Cold or Flu?

How to Tell the Difference

Yesterday, you felt normal. Today, however you woke up feeling lousy. You can’t explain it, but you just do not feel “right”. It could be that you did not get a good night’s sleep, you ate something the day before and now you are paying for it, or worse. You could be sick.

How do you know if you have a cold or a flu?

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Both can make you feel miserable, but they need to be treated with different care. If you try to treat a flu with over the counter medicines, you are only spending money on pills and that does not work. On the other hand, you don’t need to see a doctor if you have a common cold. (As a side note, if you feel you need to seek medical attention because you are unsure about your condition, do not hesitate to see your doctor).

So, how can you tell the difference?

Below is a list of symptoms you can use to find out if you have a cold or the flu. Each symptom by itself does not constitute a sickness, but combined, they can be signs.


- Fever: generally when you have a cold, you will not have a fever. If you do, it will be very mild. With the flu, however, you will have a high fever that will spike quickly. Signs of a high fever include uncontrollable chills, sever sweating, and difficulty concentrating.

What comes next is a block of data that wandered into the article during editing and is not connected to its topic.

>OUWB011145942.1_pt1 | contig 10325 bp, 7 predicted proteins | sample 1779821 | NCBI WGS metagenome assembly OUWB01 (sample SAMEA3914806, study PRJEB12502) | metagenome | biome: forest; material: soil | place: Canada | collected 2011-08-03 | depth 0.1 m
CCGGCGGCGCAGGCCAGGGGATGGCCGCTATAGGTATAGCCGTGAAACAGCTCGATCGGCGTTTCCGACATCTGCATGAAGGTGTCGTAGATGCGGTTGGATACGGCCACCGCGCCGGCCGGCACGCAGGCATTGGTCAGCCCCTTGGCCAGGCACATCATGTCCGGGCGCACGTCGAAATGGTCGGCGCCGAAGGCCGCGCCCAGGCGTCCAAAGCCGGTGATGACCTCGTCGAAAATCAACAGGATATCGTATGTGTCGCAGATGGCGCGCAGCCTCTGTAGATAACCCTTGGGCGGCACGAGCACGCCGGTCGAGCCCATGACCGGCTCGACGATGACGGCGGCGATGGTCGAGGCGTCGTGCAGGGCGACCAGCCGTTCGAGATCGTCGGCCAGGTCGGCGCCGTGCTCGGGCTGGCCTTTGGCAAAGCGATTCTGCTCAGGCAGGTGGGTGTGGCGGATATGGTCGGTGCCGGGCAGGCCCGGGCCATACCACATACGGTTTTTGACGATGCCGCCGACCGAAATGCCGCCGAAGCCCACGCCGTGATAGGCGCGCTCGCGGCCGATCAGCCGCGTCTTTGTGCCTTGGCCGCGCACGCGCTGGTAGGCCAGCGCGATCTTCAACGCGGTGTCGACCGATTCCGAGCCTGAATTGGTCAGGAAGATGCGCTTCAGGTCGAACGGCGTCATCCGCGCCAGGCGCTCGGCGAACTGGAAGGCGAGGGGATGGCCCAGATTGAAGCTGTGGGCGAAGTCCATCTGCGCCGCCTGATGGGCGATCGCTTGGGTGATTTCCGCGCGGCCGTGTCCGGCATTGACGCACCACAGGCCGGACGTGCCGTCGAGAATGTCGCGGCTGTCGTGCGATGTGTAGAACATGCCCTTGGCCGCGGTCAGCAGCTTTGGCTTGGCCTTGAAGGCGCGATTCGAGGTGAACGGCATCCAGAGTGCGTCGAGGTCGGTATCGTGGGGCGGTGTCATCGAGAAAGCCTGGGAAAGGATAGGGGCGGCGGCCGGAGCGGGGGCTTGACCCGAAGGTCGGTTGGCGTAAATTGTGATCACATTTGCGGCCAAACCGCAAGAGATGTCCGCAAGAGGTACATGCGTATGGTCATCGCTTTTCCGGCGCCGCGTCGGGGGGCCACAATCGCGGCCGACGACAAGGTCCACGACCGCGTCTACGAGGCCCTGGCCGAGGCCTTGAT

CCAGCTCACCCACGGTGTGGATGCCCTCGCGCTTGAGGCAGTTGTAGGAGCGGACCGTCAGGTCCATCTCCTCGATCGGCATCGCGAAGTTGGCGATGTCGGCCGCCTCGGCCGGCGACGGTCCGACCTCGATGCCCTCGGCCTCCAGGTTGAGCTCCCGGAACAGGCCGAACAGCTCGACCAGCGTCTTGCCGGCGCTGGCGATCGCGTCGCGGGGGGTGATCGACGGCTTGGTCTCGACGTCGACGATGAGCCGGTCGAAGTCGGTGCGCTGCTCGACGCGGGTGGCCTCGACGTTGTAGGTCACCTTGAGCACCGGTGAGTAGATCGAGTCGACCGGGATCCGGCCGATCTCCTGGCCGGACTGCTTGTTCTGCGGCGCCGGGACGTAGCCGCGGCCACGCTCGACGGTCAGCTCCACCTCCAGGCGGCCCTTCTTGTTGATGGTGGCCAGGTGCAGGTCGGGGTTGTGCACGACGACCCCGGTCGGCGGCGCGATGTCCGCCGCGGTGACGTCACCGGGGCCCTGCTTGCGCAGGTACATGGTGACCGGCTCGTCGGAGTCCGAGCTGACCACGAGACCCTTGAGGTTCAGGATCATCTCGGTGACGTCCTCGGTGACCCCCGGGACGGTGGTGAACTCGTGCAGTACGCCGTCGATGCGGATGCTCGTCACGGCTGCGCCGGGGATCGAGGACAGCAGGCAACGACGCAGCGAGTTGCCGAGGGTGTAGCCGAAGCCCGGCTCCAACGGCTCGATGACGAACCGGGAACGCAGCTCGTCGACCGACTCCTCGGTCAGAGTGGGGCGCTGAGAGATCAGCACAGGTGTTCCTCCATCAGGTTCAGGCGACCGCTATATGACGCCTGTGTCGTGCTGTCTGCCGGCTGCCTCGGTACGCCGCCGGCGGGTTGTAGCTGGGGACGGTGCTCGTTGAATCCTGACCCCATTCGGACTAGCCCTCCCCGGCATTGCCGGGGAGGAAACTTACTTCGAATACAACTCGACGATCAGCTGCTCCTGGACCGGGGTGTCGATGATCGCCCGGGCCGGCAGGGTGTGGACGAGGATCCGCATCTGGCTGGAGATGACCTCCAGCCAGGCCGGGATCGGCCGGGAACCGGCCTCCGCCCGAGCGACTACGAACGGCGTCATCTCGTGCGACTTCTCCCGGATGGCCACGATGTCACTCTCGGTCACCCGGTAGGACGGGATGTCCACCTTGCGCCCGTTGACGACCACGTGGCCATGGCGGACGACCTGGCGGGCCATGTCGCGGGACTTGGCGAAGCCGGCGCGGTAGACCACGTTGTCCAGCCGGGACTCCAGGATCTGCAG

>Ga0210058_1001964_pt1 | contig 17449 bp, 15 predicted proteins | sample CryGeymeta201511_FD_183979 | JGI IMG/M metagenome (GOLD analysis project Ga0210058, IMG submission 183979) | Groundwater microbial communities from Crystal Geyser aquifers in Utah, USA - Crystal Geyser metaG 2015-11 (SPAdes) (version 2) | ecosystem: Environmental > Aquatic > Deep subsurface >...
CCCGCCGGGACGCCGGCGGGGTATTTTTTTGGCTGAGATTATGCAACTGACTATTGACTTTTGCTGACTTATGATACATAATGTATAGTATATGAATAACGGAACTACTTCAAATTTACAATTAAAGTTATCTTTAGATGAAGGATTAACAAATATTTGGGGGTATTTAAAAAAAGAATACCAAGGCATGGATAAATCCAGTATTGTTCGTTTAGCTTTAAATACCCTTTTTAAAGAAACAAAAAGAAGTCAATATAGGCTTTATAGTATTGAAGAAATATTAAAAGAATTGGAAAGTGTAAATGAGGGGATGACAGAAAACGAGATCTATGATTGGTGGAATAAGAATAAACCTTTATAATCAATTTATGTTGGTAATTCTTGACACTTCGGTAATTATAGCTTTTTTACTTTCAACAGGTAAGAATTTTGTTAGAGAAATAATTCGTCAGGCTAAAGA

- Stuffy nose: This can occur for many reasons, including seasonal allergies, being around a group of people that smoke, and other reasons. Usually a stuffy nose will follow a cold, but not as much with the flu.


- Headache: Headaches are common with the flu. They are consistent and do not stop with pain reliever. When you have a cold, you will not have a headache.


- Fatigue: Before you think that you fit this symptom and that everyone has this, think again. According to the National Library of Medicine, drowsiness is feeling a need to sleep whereas fatigue is a lack of energy and motivation. At the end of the day, you feel drowsy, but when you have the flu, you feel fatigued.


- Sore Throat & Sneezing: These symptoms are common in colds but not as frequent with the flu. If it hurts when you swallow, you could have a more severe issue such as strep, which needs to be addressed immediately.


- Aches: With a cold, you will not have too many aches. If you have the flu, you will feel a lot like (a) a semi-truck hit you head-on, (b) you worked out for 10 hours the day before, or (c) like death walked all over you. However you want to describe it, every single muscle in your body aches. The flu takes a toll on your whole body, not just one part of it.

Maybe you don’t want to go through a whole checklist of symptoms, so you want an easier way to figure out if you are sick or healthy. There is one way you can tell if you’re that never fails: feel your lymph nodes. Lift your head up and feel underneath your jaw with your fingertips. If your lymph nodes are sore and enlarged, you know you need to seek appropriate treatment.

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